« Afraid / Jack Kilborn | Main | Flesh Is Fleeting...Art Is Forever / Gary A. Braunbeck; Thin Them Out / Kim Paffenroth, R.J. Sevin and Julia Sevin »

Breathers: A Zombie’s Lament / S.G. Browne

Broadway Books / March 2009
Reviewed by: Martel Sardina

If you’ve never woken up to discover that you’ve become an animated, rotting corpse, then you need to read S.G. Browne’s Breathers: A Zombie’s Lament to prepare yourself for the world that awaits should you ever become the victim of spontaneous resurrection.

Andy Warner has already suffered that fate. Andy was a happily married father until a car accident turned his world upside down. Andy lost his wife, Rachel, in the accident. Their daughter, Annie, has been taken in by relatives and is unaware of her father’s resurrection. Andy is trying to adjust to his new life as one of the undead. However, the world he came back to does not want him.

In Andy’s world, zombies are second-class citizens, if they can be considered citizens at all. They have no rights. They can’t get jobs. Attempts to interact with the living – or “Breathers” – usually end with a trip to the SPCA where they are held in cages like stray animals until being reclaimed by their guardians. Unclaimed zombies often end up in zoos or are sold to medical research facilities, which is exactly where Andy would be if his father had a say in the matter. Fortunately, his mother hasn’t completely given up on her son.

Andy’s parents claimed him from the SPCA and brought him home. They allow him to live in their wine cellar. (Well, you can’t have a zombie stinking up the whole house, now can you?) They pay for him to see a therapist and have encouraged him to get involved with Undead Anonymous, an organization that will no doubt help him in the struggle to make sense of his return.

It is what happens after Andy realizes that being undead doesn’t mean his “life” can’t have a purpose that the fun kicks into high gear.

Last year, Daniel Waters showed us what the world would be like if zombies were allowed to reintegrate into society in Generation Dead. Waters gave readers a plausible explanation for why the dead come back and why some are higher functioning than others. Browne does not offer an explanation for the zombie resurgence. Readers are asked to accept that the zombies are here and that they function cognitively as the same level that they did prior to their death. While this reviewer felt Waters explanation enhanced the story, Browne’s lack of explanation does not impede a reader’s ability to “believe.”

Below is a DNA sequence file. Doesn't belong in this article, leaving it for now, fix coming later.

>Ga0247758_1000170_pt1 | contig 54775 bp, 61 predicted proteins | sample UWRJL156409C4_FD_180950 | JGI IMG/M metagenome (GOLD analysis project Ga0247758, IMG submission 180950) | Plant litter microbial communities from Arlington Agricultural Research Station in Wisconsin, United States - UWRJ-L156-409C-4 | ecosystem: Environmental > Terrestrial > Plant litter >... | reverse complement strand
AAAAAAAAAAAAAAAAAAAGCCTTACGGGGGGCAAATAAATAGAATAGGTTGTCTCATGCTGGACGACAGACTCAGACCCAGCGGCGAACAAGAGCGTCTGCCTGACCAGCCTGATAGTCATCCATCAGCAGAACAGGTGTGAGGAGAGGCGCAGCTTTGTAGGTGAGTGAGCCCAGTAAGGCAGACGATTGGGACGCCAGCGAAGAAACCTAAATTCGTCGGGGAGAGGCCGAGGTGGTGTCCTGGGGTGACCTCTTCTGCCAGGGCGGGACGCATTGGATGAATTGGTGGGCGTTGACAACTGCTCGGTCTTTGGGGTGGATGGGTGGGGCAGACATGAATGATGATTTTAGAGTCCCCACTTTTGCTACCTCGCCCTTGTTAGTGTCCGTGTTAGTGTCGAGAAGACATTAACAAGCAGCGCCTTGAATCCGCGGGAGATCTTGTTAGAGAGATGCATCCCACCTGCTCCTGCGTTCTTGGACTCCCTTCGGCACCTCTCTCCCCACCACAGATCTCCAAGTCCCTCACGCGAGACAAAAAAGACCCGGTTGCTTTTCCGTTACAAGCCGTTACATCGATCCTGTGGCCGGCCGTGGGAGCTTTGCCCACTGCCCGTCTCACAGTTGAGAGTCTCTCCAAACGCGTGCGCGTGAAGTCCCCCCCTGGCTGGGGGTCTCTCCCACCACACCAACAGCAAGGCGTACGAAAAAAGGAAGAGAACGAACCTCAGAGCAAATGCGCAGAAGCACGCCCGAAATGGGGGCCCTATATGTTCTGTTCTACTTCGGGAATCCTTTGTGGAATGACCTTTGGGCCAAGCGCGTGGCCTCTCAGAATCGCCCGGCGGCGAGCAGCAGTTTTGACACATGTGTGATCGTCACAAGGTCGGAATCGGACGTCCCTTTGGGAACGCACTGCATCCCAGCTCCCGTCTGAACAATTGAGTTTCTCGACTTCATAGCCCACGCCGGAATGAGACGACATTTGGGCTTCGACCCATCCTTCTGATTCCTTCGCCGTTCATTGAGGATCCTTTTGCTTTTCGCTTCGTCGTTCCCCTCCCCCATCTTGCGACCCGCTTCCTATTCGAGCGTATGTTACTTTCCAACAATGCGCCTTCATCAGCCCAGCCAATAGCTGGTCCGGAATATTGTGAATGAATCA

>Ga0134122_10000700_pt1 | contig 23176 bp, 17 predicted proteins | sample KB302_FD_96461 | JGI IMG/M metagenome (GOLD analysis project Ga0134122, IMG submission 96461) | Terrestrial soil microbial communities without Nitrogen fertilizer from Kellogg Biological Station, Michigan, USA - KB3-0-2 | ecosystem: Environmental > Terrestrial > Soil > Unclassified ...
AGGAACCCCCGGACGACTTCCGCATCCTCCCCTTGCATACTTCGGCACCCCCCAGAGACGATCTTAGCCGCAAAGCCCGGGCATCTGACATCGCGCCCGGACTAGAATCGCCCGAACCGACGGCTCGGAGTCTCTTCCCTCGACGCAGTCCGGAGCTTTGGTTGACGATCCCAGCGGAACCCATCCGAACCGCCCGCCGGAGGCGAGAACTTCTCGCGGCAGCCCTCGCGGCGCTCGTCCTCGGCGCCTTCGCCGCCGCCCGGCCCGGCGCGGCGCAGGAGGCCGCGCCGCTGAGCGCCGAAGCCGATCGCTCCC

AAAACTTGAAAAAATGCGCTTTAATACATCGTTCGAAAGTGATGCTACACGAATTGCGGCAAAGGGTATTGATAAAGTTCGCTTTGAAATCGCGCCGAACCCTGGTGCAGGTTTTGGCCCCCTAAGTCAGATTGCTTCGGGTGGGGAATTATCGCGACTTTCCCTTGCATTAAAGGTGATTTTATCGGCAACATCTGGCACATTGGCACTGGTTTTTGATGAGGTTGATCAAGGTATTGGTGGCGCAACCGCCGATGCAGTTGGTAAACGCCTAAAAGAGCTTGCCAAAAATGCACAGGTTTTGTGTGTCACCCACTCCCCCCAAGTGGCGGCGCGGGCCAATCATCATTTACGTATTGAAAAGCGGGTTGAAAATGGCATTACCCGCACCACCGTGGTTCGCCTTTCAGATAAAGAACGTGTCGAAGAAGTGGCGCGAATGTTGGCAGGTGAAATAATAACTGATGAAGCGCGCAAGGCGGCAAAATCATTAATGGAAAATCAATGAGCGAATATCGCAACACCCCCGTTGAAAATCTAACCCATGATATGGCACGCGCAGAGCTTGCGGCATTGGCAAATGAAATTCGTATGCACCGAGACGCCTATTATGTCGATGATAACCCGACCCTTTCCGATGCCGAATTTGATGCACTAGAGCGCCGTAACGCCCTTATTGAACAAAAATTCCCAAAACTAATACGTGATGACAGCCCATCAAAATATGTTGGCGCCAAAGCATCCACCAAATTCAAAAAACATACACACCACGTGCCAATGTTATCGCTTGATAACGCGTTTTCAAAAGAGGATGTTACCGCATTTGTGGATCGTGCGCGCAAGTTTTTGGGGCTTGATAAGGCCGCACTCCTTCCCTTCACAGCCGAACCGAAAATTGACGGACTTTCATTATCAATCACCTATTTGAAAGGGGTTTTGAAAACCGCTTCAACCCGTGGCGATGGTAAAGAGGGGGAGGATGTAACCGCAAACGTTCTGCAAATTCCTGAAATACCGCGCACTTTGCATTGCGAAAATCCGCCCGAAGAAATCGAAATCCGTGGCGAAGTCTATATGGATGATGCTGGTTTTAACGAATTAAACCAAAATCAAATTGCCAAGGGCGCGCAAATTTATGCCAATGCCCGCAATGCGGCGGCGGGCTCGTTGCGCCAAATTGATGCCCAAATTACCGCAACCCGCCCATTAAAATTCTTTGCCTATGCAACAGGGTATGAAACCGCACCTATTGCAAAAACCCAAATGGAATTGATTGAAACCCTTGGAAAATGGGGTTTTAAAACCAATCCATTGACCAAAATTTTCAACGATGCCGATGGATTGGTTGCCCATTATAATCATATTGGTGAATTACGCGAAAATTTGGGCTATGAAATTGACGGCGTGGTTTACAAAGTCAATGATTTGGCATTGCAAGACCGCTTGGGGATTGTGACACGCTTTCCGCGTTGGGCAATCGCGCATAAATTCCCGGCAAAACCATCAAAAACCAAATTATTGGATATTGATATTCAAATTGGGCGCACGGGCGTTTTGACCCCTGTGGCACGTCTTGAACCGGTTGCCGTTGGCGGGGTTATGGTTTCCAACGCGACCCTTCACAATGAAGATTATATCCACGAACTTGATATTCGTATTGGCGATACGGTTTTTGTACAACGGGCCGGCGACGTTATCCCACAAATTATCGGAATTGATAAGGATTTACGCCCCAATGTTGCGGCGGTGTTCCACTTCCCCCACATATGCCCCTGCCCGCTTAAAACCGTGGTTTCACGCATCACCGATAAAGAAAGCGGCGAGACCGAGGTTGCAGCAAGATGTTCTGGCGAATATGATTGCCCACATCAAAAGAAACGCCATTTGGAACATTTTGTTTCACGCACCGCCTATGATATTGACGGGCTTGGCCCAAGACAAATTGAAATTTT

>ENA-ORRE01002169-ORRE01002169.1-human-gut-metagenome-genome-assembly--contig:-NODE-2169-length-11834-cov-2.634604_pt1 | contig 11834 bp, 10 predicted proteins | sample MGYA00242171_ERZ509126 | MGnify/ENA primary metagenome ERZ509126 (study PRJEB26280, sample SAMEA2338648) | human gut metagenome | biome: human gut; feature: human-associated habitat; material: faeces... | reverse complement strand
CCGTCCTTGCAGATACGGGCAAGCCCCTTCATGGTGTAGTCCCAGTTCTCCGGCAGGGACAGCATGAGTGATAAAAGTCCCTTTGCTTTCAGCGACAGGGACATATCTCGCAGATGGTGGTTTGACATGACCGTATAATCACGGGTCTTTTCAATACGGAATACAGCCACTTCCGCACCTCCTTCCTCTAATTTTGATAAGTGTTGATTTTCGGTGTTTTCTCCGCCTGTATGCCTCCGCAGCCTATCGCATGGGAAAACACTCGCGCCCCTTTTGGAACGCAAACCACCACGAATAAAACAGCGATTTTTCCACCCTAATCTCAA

Both Generation Dead and Breathers share some common ground in terms of how zombies are viewed by society at large. While Waters takes a more serious approach to the underlying theme of racial discrimination, readers will no doubt enjoy Browne’s satirical approach. This reviewer makes her comparisons based on content, but must mention that the markets for the two novels are wholly different. Generation Dead is a YA novel; Breathers is not. It contains violence and gore and with lines like, “Is it really necrophilia if we’re both dead?” proves that it is intended for mature audience. That said, adults who read Generation Dead but wished it had incorporated more of what readers expect to see in zombie fiction will be pleasantly surprised with Breathers as a result.

Purchase Breathers: A Zombie’s Lament by S.G. Browne.

Posted on Sunday, February 8, 2009 at 10:24AM by Registered CommenterDark Scribe Magazine in | CommentsPost a Comment

PrintView Printer Friendly Version

EmailEmail Article to Friend

Reader Comments

There are no comments for this journal entry. To create a new comment, use the form below.
Member Account Required
You must have a member account on this website in order to post comments. Log in to your account to enable posting.